It appears as though a new era has started in Milwaukee Brewers baseball. This new era may be one of the toughest for Brewers fans to swallow, as a massive rebuilding effort is necessary in order for the Brewers to compete in a dominant National League Central Division forthe years to come. General manager duties have now been placed in the hands of David Stearns, and hometown hero Craig Counsell is on the verge of beginning his first full season as Brewers manager. The Brewers need to be built for the future, and with Stearns and Counsell under the helm, Brewers fans must be patient and see out the full extent of the rebuilding process. Let’s recap the Brewers’ past season, a synopsis of the offseason thus far, some thoughts on some future moves, and a few early keys to success for the 2016 season.

Last Season: The Bad

Simply stated, the Brewers were not a very good baseball team last season, finishing with a 68-94 record. Only five teams finished with the same or worse record than the Brewers – the Oakland Athletics, Atlanta Braves, Philadelphia Phillies, Cincinnati Reds, and Colorado Rockies. The Brewers dug themselves into a hole early on to the season, getting off to a 7-18 start in their first 25 games, leading to the firing of manager Ron Roenicke on May 3rd.

Many of the Brewers veterans saw a drop in production during the 2015 season. Starting pitchers Kyle Lohse and Matt Garza were expected to anchor the starting rotation, but both put together perhaps their worst seasons of their respective careers. Lohse started Opening Day for the Brewers and never was able to find a rhythm throughout the season. After starting 22 games, he was pulled out of the Brewers starting rotation and accepted an assignment to pitch out of the bullpen for the last two months of the season. He finished the season with a dismal 5-13 record and a 5.85 ERA. Garza was not much better, as he was also pulled out of the starting rotation in late August, and never appeared in a game in September. He finished the season with a 6-14 record and a 5.63 ERA.

Additionally, star catcher Jonathan Lucroy was limited to only 103 games during the season, missing time early in the season after suffering a broken toe, and missing time late in the season after suffering a concussion. His numbers were also quite down in 2015. During the 2014 season, Lucroy hit .301 to go along with 13 home runs and 69 RBIs. However, in 2015, his batting average dropped to .264, and he hit seven home runs to go along with 43 RBIs. Injuries always affect performance, but the Brewers ought to hope that the drop in batting average was simply only a fluke. It’s also never a good thing when your start catcher suffers a concussion. This could eventually lead to a position change (first base?) for Lucroy.

Last Season: The Good

There had to be some good to come out of a 94-loss season, right?

First, Ryan Braun showed signs of his younger days during the 2015 season. He made his first All-Star game since the 2012 season, and stayed relatively healthy all season long, limiting the franchise’s concern about a lingering thumb injury that he suffered a couple seasons ago. He played in 140 games, and ended up hitting .285 to go along with 25 home runs and 84 RBI. 2016 is the first season of his 5-year, $105 million contract extension, so the Brewers are hoping he continues to put up solid production over the next several years to come.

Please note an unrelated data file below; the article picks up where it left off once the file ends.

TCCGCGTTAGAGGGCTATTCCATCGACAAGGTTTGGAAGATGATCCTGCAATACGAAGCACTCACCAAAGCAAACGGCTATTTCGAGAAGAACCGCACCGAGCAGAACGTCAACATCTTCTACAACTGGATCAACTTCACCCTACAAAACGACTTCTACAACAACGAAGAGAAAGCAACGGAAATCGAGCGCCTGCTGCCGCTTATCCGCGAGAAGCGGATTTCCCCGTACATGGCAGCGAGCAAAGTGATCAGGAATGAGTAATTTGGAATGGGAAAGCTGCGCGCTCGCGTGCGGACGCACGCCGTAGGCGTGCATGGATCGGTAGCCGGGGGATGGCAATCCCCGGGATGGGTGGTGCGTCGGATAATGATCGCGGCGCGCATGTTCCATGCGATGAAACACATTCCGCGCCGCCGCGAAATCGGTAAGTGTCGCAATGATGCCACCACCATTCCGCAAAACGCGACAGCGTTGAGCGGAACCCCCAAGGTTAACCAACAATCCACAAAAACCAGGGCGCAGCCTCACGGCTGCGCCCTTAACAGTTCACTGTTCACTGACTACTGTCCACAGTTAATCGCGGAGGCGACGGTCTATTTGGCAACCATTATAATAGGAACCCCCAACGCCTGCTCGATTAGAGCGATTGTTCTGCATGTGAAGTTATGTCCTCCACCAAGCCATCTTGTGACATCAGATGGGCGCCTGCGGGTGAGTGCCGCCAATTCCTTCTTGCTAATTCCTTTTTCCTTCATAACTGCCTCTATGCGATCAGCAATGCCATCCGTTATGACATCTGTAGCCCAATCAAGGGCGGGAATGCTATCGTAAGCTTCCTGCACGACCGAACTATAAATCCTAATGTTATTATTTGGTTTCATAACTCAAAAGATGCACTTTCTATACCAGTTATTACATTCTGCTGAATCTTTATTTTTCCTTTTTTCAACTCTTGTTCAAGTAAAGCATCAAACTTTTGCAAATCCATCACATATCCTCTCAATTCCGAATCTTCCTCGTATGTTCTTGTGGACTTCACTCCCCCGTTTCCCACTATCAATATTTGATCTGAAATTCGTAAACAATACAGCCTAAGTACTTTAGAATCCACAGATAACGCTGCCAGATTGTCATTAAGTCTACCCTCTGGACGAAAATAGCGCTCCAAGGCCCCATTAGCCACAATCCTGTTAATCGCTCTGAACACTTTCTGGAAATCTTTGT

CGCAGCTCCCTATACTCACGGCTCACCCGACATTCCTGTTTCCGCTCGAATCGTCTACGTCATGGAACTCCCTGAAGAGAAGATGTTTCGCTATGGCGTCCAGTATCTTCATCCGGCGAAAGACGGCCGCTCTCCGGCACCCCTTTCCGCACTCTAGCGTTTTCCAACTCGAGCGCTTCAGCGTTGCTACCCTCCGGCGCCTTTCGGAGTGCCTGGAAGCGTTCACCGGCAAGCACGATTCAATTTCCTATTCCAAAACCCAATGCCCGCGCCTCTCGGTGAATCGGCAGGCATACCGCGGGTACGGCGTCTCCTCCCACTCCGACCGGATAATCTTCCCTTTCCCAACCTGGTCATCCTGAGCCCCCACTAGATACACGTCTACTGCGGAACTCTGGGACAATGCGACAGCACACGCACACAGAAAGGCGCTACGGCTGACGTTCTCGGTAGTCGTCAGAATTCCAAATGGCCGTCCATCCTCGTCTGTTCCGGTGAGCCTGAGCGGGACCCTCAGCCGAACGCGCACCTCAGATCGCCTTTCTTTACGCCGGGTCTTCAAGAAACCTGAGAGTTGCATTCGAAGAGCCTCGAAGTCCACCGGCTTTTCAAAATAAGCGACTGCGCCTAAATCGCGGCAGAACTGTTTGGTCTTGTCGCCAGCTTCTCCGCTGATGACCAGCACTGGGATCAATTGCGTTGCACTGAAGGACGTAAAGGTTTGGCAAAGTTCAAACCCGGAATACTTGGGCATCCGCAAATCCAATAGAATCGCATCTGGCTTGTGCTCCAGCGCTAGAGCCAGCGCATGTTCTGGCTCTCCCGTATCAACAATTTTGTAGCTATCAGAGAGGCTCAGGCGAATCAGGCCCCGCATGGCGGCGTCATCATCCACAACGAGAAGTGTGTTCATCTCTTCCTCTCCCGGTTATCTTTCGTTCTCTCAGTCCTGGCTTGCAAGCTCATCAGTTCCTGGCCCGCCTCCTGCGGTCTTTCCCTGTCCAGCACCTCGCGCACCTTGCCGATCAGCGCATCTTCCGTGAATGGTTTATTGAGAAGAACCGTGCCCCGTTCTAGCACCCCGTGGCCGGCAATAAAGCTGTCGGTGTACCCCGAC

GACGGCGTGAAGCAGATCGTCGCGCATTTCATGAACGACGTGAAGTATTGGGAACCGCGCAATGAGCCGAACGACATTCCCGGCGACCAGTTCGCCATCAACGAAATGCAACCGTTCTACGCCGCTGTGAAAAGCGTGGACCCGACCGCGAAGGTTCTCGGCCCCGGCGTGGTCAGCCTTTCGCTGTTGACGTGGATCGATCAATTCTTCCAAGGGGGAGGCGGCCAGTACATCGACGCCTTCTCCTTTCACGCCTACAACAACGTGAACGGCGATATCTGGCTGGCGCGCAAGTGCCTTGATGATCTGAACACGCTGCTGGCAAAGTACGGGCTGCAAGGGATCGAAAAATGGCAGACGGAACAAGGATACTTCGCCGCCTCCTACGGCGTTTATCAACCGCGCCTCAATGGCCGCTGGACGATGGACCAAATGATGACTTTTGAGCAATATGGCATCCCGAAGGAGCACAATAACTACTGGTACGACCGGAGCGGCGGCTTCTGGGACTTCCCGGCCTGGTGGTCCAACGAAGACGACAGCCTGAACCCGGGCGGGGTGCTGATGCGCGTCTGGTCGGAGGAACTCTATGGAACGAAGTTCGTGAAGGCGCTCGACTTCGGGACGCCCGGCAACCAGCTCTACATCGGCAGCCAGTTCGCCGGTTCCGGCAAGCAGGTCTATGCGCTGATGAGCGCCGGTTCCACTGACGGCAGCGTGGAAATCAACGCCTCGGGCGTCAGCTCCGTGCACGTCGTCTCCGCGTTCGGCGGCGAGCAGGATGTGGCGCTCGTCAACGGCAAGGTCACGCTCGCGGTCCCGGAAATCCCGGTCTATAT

Taylor Jungmann, a former 1st round draft pick by the Brewers in 2012, made his Major League debut in 2015, and he showed promising signs that he can be a top of the rotation pitcher in the Major Leagues for the years to come. He pitched incredibly well over his first couple months in the Majors, but unfortunately, he suffered some fatigue throughout September, which limited his effectiveness over the final month of the season. He started 21 games for the Brewers in 2015, finishing with a 9-8 record and a 3.77 ERA.

With the Brewers out of contention already as the July trade deadline approached, the Brewers were able to stockpile their farm system after trading away veterans Aramis Ramirez, Carlos Gomez, Gerardo Parra, and Jonathan Broxton. Four of the players acquired in those trades actually made their debuts with the Brewers later in the season—Yhonathan Barrios, Domingo Santana, Adrian Houser, and Zach Davies. Other prospects the Brewers acquired, such as Brett Phillips and Josh Hader, seem to be on track to make a significant impact in the Major Leagues.

Overview of the Offseason 

The Brewers have made a handful of trades so far this offseason, but none have necessarily yielded “Major League-ready” talent. Francisco “K-Rod” Rodriguez was traded to Detroit for two minor leaguers and Adam Lind was traded to Seattle for three minor leaguers, all under the age of 19. Luis Sardinas was also traded to the Mariners for outfielder Ramon Flores, who may win a backup outfield job in 2016, while Jason Rogers was just traded to the Pittsburgh Pirates for two highly-touted prospects, one of whom, Keon Broxton, may play some center field for the Brewers in 2016. These trades opened up many vacancies on the Brewers’ active roster, including a closer, a starting first baseman, and utility infielders.